Graffiti in Valladolid, Spain: “Kosovo és Sèrbia” (Kosovo is Serbia) with painted territory of Kosovo in colors of Serbian flag. Thank you amigos for your support!
Jonathan Manikas, an American man, uploaded yesterday to Youtube a poignant video where he apologizes to Serbian people for the bombing of Serbia in 1999. He wrote:
On top of the 2,500 Serbian civilians murdered by U.S.-led NATO, the targeted bombing of civilian infrastructure (such as electricity & water supplies, and communication systems) is a war crime under international law as well.
The bombing was more about geopolitics, with the Pentagon’s intention to extend NATO’s borders to gain military & economic influence at the front door of Russia, than it was about a “humanitarian mission” (obviously).
I’m so sorry what I as an American did to your nation.
Well, watch his video:
The world’s largest social network Facebook has listed Kosovo as a country more than five years after the breakaway territory proclaimed independence from Serbia. Prime Minister Hashim Thaci said in a statement that he “was informed (on Monday) by senior Facebook executives… about including Kosovo in the global social network”.
Shame on you Facebook. Kosovo and Metohija is a stolen and occupied Serbian province. Kosovo is not a country, and China, Russia, Spain, India and a majority of the countries of this world has not recognized Kosovo as a country. So, why do you do that? Kosovo is Serbia for ever. We’ll get it back sooner or later.
This well-researched article written by Anna Möller-Loswick argues against independence for Kosovo and has based this argument on two major themes: the principle of national self-determination and possible consequences of a unilateral secession.
In the first section, it demonstrates that the arguments for national self- determination based on international law and a liberal notion of democracy were not convincing. Secondly, this essay analyses possible consequences of a unilateral secession and concluded that the risks that follow with secession simply are too great, not only for minorities and the prospects of democracy in Kosovo but for the entire region since there is an overwhelming risk of destabilisation.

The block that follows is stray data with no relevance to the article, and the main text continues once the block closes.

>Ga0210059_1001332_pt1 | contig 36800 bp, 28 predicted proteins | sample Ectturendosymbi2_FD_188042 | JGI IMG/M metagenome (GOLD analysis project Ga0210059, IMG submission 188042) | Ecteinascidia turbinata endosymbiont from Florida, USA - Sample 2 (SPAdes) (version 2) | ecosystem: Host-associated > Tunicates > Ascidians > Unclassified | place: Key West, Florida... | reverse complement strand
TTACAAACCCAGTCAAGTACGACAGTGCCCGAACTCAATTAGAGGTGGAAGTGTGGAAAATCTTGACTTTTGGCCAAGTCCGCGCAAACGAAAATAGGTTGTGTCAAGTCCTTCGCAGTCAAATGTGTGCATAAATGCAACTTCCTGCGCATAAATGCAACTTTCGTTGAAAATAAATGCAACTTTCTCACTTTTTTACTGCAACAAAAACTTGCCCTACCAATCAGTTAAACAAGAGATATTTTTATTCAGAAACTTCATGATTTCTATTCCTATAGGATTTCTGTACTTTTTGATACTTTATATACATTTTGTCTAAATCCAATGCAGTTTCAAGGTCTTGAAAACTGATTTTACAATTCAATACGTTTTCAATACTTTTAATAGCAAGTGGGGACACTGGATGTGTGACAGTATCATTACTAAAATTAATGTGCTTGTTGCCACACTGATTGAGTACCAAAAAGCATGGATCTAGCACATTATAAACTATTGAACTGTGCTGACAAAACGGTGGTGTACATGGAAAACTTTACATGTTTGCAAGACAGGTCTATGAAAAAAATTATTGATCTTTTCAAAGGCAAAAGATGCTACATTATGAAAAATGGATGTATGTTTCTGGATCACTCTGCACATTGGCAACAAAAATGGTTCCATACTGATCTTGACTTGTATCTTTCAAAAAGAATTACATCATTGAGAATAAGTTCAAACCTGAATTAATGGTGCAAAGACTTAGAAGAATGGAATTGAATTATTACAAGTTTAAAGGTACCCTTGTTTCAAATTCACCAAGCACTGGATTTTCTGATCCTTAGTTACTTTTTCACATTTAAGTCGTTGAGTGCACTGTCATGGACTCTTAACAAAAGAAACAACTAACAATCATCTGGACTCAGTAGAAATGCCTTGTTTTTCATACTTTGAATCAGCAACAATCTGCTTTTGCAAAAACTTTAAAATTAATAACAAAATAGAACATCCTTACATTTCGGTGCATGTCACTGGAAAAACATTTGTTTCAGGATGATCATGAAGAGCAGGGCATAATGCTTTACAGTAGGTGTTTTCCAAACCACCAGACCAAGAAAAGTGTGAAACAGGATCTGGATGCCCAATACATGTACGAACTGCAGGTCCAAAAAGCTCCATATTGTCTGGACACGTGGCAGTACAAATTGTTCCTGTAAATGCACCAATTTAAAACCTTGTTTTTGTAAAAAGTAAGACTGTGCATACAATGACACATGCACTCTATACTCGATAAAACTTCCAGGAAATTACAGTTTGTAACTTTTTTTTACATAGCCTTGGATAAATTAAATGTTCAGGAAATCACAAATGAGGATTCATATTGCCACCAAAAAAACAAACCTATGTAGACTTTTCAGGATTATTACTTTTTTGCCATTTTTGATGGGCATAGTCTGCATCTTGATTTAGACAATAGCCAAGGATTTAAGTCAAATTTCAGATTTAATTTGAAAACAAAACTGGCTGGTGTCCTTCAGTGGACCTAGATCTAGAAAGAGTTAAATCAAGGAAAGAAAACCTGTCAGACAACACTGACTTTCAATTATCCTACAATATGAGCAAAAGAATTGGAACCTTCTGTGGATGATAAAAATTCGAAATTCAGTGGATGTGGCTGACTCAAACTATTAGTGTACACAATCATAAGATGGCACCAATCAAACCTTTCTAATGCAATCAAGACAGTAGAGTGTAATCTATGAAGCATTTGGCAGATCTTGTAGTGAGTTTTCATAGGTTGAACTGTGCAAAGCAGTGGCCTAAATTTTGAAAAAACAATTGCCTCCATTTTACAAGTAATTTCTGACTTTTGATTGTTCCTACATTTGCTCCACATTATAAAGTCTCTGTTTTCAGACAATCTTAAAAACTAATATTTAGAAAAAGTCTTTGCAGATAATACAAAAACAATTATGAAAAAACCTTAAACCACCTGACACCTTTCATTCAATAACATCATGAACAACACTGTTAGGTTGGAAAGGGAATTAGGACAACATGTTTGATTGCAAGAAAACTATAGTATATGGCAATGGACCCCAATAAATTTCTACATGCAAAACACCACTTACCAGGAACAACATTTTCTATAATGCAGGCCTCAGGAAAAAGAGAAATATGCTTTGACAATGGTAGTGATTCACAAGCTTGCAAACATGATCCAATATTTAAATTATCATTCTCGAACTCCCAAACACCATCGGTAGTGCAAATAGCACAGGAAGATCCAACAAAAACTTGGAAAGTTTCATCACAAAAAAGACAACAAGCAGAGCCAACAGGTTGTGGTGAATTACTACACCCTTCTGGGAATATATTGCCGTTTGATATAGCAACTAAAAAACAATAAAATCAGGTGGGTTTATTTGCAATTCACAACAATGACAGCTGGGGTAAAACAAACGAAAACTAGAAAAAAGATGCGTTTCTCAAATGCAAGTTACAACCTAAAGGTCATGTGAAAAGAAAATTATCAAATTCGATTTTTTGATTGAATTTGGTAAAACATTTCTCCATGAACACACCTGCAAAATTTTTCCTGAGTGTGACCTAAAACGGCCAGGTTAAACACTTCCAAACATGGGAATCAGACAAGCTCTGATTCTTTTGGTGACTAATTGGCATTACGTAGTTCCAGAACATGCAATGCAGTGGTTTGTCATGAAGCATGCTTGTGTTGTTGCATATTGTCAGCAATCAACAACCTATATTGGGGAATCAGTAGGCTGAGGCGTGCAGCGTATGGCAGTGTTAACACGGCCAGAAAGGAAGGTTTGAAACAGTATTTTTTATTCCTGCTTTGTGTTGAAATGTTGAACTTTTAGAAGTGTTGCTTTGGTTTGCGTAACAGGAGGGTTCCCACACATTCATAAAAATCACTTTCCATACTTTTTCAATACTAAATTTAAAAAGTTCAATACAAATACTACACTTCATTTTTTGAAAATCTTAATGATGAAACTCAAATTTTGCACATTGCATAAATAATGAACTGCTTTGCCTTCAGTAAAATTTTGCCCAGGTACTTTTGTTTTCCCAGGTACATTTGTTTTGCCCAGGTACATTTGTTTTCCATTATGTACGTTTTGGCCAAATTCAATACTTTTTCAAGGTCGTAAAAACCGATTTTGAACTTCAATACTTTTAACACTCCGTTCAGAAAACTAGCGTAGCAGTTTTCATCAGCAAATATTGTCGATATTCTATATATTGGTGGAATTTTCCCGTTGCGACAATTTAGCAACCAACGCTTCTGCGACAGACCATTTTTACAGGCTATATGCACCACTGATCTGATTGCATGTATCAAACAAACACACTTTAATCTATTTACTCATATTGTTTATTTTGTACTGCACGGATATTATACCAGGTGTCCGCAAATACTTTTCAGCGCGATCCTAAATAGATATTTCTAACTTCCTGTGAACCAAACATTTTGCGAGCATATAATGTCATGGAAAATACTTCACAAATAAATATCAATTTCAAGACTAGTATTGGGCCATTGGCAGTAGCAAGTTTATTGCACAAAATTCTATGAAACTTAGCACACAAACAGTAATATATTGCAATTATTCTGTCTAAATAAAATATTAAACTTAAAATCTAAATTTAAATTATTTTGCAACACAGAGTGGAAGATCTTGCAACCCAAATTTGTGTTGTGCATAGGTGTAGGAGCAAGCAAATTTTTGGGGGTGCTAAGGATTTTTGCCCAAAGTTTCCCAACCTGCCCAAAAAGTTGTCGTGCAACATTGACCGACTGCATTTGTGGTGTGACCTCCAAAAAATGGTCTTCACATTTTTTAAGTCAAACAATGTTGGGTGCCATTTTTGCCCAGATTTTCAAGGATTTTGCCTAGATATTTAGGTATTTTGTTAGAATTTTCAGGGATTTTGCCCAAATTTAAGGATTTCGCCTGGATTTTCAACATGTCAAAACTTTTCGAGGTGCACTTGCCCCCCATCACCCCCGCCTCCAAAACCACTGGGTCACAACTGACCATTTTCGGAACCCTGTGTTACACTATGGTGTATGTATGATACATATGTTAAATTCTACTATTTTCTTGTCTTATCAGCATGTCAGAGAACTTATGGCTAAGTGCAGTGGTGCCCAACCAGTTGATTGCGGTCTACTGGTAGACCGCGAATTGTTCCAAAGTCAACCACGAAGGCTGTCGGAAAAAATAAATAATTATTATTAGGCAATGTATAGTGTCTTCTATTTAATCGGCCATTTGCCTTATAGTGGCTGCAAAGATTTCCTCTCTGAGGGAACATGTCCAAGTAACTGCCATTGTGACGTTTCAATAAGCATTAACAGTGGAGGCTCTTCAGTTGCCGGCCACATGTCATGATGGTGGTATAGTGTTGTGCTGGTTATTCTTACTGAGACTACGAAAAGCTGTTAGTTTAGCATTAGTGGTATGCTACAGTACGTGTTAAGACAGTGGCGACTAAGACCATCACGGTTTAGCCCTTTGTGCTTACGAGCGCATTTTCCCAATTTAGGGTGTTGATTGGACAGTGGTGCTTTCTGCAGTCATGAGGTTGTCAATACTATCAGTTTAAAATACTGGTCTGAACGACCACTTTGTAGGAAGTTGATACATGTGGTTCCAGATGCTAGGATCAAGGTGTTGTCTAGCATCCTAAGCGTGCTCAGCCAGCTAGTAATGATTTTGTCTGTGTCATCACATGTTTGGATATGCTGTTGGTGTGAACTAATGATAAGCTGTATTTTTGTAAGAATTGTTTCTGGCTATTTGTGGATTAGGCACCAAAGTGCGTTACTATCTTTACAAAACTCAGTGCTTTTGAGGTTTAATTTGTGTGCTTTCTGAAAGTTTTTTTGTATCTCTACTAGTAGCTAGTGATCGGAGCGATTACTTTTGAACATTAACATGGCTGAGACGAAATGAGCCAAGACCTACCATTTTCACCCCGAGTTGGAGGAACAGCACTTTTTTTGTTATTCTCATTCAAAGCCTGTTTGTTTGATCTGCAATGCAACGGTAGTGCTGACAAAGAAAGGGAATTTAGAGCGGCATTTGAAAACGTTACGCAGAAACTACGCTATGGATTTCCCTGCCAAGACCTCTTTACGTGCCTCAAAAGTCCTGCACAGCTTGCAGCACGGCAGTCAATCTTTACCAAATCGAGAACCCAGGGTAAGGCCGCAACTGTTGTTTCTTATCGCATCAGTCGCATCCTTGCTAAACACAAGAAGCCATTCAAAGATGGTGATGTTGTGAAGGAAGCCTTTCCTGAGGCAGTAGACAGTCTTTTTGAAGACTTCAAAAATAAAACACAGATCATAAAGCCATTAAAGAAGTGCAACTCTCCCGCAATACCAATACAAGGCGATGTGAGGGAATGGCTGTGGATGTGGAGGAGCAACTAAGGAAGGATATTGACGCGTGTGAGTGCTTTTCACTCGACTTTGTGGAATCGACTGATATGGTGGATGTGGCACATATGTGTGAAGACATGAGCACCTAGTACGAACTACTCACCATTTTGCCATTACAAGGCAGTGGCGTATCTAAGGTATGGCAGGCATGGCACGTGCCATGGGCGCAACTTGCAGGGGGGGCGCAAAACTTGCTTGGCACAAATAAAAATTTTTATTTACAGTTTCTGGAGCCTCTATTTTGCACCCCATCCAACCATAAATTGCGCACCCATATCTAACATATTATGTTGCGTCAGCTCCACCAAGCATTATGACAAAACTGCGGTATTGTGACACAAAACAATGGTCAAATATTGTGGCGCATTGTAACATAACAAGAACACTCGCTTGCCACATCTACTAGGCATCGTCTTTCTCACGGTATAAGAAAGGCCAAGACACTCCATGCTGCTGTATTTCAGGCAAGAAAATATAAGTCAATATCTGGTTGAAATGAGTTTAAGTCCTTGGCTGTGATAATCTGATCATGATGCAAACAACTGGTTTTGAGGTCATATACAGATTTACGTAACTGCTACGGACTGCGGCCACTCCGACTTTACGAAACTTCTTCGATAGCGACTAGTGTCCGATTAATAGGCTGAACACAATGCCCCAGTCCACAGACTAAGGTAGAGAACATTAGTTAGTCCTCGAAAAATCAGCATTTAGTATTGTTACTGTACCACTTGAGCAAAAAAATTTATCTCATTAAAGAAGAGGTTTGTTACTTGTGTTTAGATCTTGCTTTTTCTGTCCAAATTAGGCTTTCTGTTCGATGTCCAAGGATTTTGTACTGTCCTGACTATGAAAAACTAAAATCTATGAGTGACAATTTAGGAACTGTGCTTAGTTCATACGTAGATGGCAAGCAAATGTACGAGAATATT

Well, read the whole article entitled ‘Should Kosovo Become Independent?”
Nice video showing my city, Belgrade. 5 years ago, when I told my French friends that I was moving there with my young daughter, they told me I was crazy, and that there was still war there, and that Serbs were monsters.
Let me told you something. It’s not true at all. Serbian people are the most friendly people I have ever met, and Serbia is a wonderful country, and Belgrade a vibrant city, more safe than any European Capitals. I will stay forever here in Serbia, and I hope more people will come to see that Serbia, and Belgrade is not what you think it is. Well, watch this video of my city:
Megan, a Tasmanian-born journalist, has visited 20 countries in the last two years. She spent recently three weeks in Serbia, and liked it. Serbia was a highlight of her travels. Here is a short excerpt of her blog post talking about Serbia:
Serbia hadn’t not crossed my mind as a country to visit on its own. It was always going to be a “while I’m in that kinda area I’ll visit…..” I didn’t know much about it so my time there was eye opening in many ways.
There is so much to love about Serbia. The people are among the friendliest I have come across. So genuine, welcoming and kind. I love their sense of humour, which is often compared to the larrikin nature Australians are famous for. As a relatively poor country (the average monthly wage is about €300), travelling in Serbia is incredibly cheap for me and I enjoyed not having to think about my budget as much as I might in other places. I loved that there was so much I didn’t know and therefore so much to discover.
I spent three weeks in Serbia. Not a long time in the scheme of things, but more than most travellers spare – that’s if they come here at all. This wonderful Balkan heartland was a highlight of my travels, during which I’ve visited 20 countries in the last two years.